Need More Info About Due Diligence. What Is Needed, Time Allowed?

I just made an offer to buy a business and would like to know what items I should get from the seller to initiate and complete my due diligence of the business? Also how long (time period) should I allocate for the due diligence process - 1 week? 4 weeks?

Chuck Post
Answered By: Chuck Post At PBI Laundry Consulting, LLC

In answer to your question regarding diligence. As for the time period, it would be determined by the type of business being reviewed. Some business models may take more actual hands on experience and technical knowledge which would require more time.

For Laundromats, I usually look at 3 weeks following receipt of the documents. We will spend a great deal of time looking at the activity, Income and operating costs. We review the equipment condition and also examine the market area and competition. This is your only oportunity to get a true feeling of the business, its place in the market and access the potential going forward.

I recommend to my clients that they take this time to develop the new model to go forward with at this time. You should be fully confident at the end of the diligence excercise in the information you were given is reasonably correct, the condition of the business as it stands and knowing what improvements need to be made and at what cost to develop the business into what you want it to be. You should have full confidence  in your own ability to fit in and improve the business.

As for records. You should not be denied anything. Income and expense records, the lease, the equipment details and service records are also helpful. The utility records are important to a laundry but not too significant to many businesses so you need to know what deatails are important to the business. You need to know what you need to know by the time you make an offer.

The diligence period is more than a records check. Diligence is the period for developing your model going forward, to get to know the business as it is and gain a good understanding of its potential. It is a critical phase of business ownership. Make the best of it and never look back.

Profile: Chuck Post At PBI Laundry Consulting, LLC: Laundry consulting, due diligence, buyer representation: We preview laundries for you and evaluate them. 28 years laundry industry experience: buying, selling, valuing, retooling, analyzing, consulting services for laundry buyers and entrepreneurs in California. Contact us today about our services. Phone Chuck at 619-227-5711

Nanda Nandkishore, M&AMI, CBI
Answered By: Nanda Nandkishore, M&AMI, CBI At Acacia Group, Inc.

The due diligence requirements for different types of business will vary. There are firms that provide due diligence services that you may want to use.  But here are some general answers to your question. I recommend 3 weeks for the due diligence. This involves providing Seller with a list of requirements, getting together for a full weekend of review and analysis of the materials, and follow on questions during the following week.  Seller will provide copies of some information and make other information available onsite for your review.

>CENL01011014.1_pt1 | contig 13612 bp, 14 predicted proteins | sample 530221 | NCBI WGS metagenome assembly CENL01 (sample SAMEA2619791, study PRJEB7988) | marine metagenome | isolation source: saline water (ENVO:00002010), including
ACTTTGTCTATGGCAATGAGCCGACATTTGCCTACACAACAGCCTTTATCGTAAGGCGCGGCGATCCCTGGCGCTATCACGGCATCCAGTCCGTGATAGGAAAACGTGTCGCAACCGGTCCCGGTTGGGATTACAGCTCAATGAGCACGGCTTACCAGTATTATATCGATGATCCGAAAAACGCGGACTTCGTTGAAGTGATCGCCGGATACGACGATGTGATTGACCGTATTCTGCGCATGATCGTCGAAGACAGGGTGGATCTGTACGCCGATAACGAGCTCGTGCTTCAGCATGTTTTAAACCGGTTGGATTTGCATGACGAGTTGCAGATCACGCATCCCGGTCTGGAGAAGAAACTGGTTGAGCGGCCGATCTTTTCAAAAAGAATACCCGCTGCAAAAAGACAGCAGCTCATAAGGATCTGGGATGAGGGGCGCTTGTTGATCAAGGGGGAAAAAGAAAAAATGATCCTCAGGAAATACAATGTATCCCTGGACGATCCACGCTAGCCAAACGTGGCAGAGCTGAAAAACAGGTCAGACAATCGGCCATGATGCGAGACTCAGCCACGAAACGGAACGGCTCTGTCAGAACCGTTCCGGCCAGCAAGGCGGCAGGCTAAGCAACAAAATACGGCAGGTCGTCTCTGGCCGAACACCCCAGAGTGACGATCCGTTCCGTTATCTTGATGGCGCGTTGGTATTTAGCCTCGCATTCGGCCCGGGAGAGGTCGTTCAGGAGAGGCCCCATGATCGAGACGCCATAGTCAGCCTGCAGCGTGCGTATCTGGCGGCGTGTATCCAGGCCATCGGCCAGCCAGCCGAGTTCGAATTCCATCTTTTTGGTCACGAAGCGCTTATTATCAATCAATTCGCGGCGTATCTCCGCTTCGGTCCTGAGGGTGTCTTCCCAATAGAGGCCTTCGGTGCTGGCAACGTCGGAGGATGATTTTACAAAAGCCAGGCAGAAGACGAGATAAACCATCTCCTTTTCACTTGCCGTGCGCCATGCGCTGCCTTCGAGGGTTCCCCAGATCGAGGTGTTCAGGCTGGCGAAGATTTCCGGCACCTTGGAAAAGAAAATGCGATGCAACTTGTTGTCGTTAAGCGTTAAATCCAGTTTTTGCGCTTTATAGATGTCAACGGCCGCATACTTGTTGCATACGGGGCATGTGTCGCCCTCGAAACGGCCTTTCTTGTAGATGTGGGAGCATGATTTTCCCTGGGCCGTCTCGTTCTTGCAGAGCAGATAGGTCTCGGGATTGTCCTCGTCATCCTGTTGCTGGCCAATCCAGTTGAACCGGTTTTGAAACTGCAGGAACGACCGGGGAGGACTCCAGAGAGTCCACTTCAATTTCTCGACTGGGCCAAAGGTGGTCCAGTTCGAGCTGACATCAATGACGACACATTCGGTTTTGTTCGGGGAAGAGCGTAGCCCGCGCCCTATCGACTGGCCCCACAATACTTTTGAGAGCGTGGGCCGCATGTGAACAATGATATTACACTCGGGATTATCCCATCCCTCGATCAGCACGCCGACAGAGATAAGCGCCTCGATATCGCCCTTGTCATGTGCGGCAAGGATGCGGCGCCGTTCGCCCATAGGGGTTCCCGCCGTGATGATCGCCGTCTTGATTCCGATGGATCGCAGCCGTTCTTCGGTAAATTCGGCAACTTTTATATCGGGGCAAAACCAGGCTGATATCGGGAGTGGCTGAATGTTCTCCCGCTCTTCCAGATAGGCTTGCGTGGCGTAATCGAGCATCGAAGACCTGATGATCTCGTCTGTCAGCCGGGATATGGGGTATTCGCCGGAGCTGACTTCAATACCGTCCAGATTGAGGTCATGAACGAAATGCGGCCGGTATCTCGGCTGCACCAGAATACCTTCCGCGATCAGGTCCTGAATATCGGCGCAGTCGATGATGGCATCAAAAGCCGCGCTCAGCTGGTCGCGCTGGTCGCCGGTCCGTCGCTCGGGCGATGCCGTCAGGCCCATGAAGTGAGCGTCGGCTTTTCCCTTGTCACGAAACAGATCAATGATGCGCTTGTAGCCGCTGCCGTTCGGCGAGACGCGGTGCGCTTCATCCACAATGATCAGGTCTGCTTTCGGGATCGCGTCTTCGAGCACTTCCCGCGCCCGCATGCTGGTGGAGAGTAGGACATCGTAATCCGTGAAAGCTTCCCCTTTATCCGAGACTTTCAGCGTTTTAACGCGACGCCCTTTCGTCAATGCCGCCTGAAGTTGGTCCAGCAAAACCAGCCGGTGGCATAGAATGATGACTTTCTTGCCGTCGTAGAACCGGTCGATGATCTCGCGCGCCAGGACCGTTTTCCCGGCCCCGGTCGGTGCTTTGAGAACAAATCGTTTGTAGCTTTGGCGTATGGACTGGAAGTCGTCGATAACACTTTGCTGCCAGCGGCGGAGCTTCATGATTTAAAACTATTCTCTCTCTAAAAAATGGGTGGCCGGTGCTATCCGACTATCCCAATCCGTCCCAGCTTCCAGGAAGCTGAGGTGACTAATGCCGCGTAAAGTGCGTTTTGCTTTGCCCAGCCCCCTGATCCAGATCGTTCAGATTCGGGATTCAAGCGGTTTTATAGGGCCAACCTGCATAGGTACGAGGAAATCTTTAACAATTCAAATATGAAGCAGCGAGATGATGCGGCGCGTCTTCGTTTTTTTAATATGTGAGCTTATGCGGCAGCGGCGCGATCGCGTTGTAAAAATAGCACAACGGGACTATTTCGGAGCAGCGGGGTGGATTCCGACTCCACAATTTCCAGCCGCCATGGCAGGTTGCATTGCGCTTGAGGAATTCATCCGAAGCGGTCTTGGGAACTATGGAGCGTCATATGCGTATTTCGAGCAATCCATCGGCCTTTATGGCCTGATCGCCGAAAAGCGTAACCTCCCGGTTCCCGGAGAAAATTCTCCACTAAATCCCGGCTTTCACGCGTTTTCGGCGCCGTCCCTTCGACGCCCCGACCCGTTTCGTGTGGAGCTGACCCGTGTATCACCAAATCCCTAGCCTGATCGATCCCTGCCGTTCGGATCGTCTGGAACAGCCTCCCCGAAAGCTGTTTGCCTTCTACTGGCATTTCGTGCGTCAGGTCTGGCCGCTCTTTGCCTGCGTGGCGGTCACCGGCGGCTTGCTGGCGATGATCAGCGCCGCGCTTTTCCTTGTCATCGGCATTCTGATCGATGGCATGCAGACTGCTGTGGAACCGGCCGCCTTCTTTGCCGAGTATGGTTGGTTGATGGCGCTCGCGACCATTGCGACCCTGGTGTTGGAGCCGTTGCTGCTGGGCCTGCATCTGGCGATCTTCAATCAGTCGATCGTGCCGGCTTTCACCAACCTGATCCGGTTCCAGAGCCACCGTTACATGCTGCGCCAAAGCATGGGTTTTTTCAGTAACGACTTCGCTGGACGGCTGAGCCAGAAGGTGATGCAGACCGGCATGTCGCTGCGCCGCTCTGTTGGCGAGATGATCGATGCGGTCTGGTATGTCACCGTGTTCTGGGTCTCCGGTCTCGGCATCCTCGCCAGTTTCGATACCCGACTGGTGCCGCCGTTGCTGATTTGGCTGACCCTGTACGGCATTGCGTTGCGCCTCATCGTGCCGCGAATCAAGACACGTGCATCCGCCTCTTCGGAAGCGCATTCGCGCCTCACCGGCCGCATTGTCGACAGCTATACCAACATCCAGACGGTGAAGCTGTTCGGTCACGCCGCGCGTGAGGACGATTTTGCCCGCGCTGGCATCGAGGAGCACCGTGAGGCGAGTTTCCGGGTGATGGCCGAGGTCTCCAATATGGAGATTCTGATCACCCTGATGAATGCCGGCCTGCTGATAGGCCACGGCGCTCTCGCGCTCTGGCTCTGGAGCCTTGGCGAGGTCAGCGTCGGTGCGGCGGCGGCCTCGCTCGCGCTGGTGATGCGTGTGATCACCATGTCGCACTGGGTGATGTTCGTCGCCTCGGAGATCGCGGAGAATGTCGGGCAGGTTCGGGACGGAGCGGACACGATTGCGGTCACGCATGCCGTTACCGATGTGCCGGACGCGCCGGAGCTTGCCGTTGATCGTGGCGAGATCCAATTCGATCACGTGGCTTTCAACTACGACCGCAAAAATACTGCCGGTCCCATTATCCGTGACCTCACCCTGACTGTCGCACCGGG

The purpose of the due diligence is to verify that the business financials are accurate and that there are no known factors that would impact the business in a negative way going forward.  Information that is generally provided to Buyer are copies of complete federal Tax returns, Profit & Loss statements, Balance sheets, Seller’s Disclosure Document, copy of building and other leases, and summary of Payroll records. Information that you would then review to verify the revenue would be copies of all customer invoices (to verify revenue), bank statements (to verify actual deposits), merchant account statements (for credit card processing), customer contracts.  Information you would review for verifying the cost of goods would be Vendor Invoices, bank statements, credit card statements, vendor contracts, etc. Information needed to verify payroll expenses would be the year-end payroll records, and most recent quarterly payroll records.

To verify all other expenses, you would review the monthly bills from various vendors.  You would review the monthly lease payments from the bank statements.  If Seller states that some of the expenses shown on the financials were for personal use and not necessary for business then that needs to be verified in some way. In addition to the financial verification, you would want to know whether the business has any issues with or notices from regulatory agencies, etc. This could include notices of permit violations, license violations, upcoming changes in regulations (e.g. Trucks needing new SMOG installation).  Sometimes even if the business is compliant, new regulations may apply to you upon change of ownership, especially if you plan to make any changes.  For example any remodel may then require ADA compliance.  Another important aspect is to verify what may be missing from the financials.  Some examples of this are subsidized cost of purchasing from a related party, subsidized rent payment that won’t continue, family members who work there without compensation, employees who are paid cash (so expense is not shown or at least the payroll tax burden is not shown), lack of workman’s comp insurance or employees being categorized as an independent contractor, not following the overtime rules, use of family vehicles or equipment that is not included in the sale.